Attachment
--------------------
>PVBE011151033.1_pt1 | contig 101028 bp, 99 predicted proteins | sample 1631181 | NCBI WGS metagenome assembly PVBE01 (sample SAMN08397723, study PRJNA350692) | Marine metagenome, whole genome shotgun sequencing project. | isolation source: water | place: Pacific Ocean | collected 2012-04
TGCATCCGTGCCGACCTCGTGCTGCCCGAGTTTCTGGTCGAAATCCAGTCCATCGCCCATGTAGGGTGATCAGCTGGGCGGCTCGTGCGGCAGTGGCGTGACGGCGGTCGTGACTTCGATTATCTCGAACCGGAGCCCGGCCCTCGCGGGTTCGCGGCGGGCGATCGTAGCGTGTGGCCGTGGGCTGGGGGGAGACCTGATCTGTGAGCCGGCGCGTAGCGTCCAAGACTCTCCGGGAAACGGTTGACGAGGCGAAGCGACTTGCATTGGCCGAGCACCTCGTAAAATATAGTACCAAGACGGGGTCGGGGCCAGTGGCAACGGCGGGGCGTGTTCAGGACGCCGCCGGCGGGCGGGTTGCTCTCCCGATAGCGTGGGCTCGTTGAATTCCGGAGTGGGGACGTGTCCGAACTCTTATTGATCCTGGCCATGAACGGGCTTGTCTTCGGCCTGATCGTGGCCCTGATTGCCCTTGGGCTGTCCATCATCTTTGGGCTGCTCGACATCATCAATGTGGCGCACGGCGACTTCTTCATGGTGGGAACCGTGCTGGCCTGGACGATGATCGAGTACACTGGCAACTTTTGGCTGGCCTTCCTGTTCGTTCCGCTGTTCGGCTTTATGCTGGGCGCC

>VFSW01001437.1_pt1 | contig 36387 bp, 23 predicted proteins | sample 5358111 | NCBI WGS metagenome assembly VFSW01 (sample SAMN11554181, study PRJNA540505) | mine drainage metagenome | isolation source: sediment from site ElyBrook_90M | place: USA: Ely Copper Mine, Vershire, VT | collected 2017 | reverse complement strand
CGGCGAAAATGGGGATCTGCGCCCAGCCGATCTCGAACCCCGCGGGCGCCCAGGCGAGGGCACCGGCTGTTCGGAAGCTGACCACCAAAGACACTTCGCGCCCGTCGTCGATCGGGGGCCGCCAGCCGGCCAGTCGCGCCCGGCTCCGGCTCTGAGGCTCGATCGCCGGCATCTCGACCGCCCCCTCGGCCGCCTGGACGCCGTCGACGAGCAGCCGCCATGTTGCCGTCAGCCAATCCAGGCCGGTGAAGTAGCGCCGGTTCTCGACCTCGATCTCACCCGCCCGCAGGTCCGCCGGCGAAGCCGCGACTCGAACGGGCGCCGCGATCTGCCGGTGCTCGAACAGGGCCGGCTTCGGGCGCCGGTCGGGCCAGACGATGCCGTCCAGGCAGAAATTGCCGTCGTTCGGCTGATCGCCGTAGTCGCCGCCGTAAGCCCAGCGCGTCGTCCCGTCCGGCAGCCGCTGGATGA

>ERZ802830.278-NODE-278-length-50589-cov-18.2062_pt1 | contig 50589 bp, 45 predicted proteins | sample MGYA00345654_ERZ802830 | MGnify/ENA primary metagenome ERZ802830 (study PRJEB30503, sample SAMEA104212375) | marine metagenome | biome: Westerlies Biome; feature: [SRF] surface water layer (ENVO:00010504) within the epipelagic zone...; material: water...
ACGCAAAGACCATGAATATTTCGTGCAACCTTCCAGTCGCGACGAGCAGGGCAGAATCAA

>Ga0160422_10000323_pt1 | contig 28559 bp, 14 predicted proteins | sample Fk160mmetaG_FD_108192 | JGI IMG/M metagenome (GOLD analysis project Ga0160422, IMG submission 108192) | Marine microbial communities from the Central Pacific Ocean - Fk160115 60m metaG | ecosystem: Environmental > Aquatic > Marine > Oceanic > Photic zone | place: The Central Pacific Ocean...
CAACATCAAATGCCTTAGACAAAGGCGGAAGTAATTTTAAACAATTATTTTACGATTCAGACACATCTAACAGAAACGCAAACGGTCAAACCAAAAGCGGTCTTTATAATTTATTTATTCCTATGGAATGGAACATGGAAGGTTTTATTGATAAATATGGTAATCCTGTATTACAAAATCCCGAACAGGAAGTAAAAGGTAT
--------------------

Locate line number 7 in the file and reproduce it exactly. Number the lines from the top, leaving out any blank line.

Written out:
>Ga0160422_10000323_pt1 | contig 28559 bp, 14 predicted proteins | sample Fk160mmetaG_FD_108192 | JGI IMG/M metagenome (GOLD analysis project Ga0160422, IMG submission 108192) | Marine microbial communities from the Central Pacific Ocean - Fk160115 60m metaG | ecosystem: Environmental > Aquatic > Marine > Oceanic > Photic zone | place: The Central Pacific Ocean...